EU AI Act must ensure all AI systems likely to be accessed by children respect their rights, say children’s organisations, parents and mental health professionals in joint open letter to Members of the European Parliament.
Internal negotiations are ongoing at the European Parliament regarding its position on the EU’s draft Artificial Intelligence Act. As the draft seeks to ensure AI systems that present an unacceptable level of risk to users do not access the EU market, and high-risk systems submit to a robust authorisation process, it must include specific provisions for children, recognising their specific rights and vulnerabilities.
Children access a wide range of systems not intended for them, so the risks to their health, safety and development are distinct and higher than for adults. Therefore, AI systems that exploit or may be reasonably foreseen to exploit the vulnerabilities of children should be banned, the burden of proof for compliance should be on operators, not children, and AI systems likely to impact on children’s safety or personal development should be consider high-risk.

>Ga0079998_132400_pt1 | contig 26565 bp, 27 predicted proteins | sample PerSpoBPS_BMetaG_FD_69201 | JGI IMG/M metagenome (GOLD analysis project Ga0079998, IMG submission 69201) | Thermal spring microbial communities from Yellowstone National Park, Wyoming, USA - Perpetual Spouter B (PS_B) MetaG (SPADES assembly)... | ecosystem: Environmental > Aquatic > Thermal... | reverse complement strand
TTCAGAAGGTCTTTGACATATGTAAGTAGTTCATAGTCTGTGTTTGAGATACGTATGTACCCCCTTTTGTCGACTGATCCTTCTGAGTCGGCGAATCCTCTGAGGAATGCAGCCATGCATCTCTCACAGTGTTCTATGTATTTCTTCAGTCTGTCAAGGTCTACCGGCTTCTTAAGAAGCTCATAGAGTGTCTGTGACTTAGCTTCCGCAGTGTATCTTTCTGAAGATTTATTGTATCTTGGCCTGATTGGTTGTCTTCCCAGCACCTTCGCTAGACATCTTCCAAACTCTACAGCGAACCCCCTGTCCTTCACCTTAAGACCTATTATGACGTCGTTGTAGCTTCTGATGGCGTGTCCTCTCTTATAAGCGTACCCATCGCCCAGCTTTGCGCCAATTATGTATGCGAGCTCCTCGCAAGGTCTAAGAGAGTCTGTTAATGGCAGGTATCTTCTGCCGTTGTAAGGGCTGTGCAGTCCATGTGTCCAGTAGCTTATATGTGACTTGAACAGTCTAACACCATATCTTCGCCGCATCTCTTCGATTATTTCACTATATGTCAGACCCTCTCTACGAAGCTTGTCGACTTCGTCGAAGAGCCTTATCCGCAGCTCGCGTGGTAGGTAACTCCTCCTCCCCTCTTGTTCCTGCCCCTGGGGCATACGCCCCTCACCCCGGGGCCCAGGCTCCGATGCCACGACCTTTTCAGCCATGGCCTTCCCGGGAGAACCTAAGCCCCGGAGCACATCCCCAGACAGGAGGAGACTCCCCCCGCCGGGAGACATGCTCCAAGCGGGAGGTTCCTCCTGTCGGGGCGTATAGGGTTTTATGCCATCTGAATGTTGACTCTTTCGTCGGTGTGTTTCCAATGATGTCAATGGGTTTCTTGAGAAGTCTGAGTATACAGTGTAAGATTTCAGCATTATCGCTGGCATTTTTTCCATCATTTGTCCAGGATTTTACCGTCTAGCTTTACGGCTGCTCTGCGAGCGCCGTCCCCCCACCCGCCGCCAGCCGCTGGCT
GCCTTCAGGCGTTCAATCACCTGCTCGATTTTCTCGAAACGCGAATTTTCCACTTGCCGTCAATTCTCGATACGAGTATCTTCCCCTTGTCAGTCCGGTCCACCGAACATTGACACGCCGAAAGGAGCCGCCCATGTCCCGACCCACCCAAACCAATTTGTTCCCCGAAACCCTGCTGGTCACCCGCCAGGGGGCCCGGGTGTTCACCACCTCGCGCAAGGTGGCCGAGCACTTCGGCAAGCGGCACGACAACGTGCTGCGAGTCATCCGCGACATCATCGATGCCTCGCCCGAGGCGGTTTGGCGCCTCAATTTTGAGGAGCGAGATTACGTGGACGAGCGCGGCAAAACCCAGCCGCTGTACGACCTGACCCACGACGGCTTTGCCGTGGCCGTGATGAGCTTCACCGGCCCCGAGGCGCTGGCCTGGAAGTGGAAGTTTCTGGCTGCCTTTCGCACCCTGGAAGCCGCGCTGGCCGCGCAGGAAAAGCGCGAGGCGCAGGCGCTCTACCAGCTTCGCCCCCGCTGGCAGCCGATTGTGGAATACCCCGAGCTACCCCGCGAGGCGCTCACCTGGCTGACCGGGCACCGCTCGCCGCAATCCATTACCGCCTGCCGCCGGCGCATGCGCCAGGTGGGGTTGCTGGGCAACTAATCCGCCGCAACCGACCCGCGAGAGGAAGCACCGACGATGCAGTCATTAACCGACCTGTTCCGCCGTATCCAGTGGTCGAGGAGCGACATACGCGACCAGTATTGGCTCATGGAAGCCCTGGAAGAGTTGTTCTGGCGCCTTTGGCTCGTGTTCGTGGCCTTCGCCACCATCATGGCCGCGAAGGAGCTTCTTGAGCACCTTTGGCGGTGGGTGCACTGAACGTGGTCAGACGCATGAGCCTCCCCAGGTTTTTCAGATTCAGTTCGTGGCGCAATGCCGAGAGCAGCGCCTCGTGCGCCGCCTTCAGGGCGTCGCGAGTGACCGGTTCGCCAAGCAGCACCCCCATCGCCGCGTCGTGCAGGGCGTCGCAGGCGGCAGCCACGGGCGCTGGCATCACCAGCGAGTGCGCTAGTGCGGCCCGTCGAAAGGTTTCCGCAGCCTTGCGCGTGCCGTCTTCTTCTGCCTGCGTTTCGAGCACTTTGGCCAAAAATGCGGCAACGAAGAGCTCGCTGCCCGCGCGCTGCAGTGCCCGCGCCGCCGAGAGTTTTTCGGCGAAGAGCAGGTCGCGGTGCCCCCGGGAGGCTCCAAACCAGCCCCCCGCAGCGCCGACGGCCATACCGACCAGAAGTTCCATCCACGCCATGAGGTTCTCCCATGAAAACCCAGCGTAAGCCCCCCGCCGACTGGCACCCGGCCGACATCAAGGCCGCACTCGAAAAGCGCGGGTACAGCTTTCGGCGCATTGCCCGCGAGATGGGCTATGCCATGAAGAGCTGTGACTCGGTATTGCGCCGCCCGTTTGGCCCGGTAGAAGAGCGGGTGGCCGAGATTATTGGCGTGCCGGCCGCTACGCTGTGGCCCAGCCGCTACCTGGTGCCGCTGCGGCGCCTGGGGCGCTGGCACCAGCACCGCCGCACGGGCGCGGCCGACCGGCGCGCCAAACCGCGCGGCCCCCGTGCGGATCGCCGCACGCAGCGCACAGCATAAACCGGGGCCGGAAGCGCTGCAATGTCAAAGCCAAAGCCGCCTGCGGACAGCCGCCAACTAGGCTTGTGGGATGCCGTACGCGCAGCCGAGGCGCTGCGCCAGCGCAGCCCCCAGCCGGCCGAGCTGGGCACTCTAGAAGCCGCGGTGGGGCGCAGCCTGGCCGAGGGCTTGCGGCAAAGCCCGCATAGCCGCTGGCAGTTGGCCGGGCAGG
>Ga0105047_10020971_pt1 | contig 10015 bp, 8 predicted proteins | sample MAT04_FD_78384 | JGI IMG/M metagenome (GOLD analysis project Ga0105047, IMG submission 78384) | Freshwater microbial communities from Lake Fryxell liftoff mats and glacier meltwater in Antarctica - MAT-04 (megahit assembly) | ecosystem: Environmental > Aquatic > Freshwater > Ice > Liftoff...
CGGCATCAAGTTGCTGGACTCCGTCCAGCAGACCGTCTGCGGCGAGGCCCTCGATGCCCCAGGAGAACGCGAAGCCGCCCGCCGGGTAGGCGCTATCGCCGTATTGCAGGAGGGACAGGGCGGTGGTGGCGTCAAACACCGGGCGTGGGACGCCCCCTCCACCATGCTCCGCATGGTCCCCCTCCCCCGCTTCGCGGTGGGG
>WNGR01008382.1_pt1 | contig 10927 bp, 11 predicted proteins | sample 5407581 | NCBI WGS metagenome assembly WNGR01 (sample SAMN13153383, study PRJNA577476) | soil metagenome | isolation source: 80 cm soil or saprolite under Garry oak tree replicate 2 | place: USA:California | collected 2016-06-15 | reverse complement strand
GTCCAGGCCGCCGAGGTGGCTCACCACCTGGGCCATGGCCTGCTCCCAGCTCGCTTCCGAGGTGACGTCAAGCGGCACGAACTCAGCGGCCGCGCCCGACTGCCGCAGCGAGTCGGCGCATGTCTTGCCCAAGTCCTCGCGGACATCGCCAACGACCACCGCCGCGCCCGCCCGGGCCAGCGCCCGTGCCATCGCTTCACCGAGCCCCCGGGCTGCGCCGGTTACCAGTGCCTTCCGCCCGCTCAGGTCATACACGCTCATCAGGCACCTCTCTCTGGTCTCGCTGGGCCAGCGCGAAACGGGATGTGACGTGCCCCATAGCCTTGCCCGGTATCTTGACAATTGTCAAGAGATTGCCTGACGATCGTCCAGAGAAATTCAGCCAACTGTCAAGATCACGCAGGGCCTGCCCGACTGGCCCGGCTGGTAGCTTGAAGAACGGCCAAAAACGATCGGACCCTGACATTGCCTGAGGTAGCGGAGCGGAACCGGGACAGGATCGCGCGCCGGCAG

In this joint open letter to the Members of the European Parliament’s responsible for the file, 5Rights is joined by European networks for children’s rights, parents and mental health professionals in calling for a final compromise text of the AI Act that will ensure that AI systems are designed in a way that minimises risk and gives children the privacy, safety and security to which they are entitled. Read the letter here.